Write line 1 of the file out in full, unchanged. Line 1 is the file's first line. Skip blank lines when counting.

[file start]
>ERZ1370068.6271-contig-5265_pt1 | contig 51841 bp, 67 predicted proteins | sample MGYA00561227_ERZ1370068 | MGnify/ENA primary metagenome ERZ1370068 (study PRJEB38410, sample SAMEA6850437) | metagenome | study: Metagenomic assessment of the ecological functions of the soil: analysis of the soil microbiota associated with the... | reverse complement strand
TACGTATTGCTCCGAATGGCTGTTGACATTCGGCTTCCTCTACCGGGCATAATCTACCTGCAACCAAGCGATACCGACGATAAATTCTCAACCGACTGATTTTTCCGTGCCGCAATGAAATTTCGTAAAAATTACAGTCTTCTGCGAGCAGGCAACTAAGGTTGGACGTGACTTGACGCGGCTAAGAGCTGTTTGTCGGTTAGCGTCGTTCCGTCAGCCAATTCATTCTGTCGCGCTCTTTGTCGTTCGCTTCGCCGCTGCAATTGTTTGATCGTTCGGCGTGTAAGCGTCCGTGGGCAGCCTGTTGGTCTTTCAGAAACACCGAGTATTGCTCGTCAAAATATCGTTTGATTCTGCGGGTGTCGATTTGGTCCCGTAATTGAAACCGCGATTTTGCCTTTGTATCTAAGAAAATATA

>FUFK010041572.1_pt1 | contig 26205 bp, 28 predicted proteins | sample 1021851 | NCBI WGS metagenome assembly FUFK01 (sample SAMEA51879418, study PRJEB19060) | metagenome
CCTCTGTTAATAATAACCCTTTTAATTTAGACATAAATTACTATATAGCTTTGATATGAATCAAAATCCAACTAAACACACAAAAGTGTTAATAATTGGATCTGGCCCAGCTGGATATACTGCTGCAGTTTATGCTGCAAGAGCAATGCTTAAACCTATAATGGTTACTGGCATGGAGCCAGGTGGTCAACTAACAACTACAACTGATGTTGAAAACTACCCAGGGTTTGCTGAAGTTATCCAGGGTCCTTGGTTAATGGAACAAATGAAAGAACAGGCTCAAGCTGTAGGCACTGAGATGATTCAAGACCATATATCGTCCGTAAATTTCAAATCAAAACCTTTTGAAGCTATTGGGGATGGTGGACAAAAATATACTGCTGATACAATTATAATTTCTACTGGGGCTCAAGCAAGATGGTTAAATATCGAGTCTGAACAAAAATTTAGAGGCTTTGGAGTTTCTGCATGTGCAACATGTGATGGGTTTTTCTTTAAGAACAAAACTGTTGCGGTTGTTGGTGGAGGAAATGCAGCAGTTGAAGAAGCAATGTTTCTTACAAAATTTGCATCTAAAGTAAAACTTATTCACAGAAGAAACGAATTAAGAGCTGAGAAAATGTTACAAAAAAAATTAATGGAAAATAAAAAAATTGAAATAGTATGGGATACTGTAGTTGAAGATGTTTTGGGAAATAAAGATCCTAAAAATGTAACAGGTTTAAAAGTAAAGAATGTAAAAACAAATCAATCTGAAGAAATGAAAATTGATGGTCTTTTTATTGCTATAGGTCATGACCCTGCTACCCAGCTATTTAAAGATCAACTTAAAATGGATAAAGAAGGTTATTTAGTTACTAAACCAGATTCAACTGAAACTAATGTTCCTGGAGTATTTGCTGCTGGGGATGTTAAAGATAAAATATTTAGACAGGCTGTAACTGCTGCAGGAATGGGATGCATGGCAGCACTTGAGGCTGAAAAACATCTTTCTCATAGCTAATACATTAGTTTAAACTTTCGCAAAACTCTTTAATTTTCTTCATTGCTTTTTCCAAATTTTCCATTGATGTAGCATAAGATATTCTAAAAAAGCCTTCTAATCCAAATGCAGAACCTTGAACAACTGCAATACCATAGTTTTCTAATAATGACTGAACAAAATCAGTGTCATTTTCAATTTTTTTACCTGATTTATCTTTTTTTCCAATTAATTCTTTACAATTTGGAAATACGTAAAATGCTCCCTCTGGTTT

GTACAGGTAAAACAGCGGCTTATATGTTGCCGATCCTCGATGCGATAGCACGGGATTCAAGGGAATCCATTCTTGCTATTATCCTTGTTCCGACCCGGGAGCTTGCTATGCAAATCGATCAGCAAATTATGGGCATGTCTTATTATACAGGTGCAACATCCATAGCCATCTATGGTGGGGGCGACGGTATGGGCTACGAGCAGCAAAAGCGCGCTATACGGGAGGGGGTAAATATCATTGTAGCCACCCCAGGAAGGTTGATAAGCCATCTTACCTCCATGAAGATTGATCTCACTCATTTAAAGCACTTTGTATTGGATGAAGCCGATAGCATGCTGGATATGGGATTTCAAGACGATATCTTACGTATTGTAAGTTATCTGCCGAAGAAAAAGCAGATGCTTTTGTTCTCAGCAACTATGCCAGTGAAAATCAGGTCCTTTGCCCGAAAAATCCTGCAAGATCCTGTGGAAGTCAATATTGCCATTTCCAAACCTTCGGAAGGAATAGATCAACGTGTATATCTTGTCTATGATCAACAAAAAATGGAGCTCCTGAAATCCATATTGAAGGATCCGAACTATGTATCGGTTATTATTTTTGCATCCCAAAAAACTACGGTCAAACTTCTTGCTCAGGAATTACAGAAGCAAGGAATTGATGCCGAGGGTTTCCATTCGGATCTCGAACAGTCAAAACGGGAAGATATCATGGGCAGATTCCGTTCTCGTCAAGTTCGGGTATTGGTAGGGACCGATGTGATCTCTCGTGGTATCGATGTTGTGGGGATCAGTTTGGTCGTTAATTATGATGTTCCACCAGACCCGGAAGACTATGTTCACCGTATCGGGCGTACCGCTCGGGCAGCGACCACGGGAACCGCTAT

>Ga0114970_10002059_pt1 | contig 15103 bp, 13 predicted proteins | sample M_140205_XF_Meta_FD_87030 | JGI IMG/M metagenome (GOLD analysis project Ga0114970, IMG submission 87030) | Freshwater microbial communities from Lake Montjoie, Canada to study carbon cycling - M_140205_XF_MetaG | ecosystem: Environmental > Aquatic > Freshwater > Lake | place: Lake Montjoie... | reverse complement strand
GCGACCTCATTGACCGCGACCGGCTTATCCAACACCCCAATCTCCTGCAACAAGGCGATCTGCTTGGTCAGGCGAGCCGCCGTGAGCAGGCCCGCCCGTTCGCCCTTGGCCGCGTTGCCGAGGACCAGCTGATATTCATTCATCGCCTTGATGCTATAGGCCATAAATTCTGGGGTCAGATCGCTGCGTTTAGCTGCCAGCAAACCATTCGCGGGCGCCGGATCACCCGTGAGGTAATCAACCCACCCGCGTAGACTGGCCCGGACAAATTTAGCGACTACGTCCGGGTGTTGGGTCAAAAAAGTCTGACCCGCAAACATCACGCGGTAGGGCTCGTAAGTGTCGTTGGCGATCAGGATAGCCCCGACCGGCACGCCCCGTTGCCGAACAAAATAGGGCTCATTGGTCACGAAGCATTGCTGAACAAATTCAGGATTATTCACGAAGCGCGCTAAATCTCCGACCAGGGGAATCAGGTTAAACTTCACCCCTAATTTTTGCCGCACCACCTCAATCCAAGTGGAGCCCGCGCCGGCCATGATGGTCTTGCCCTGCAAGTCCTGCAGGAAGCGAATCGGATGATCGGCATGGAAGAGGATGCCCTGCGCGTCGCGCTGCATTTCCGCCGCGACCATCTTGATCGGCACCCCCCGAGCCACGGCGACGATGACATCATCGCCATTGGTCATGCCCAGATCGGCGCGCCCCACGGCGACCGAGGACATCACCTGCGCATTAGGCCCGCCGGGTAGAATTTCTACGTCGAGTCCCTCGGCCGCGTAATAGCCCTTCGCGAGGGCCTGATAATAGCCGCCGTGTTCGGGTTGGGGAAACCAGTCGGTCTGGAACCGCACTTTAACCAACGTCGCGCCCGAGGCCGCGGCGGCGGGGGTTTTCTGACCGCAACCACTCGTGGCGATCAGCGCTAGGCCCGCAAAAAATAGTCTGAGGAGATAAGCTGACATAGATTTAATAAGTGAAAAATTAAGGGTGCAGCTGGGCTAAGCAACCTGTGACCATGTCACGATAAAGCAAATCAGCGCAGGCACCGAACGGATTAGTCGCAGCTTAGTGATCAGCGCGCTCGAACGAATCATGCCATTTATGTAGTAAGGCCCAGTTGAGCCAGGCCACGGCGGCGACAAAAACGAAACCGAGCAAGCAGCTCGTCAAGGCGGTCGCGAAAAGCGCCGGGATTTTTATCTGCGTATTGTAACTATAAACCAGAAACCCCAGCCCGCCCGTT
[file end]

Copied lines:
>ERZ1370068.6271-contig-5265_pt1 | contig 51841 bp, 67 predicted proteins | sample MGYA00561227_ERZ1370068 | MGnify/ENA primary metagenome ERZ1370068 (study PRJEB38410, sample SAMEA6850437) | metagenome | study: Metagenomic assessment of the ecological functions of the soil: analysis of the soil microbiota associated with the... | reverse complement strand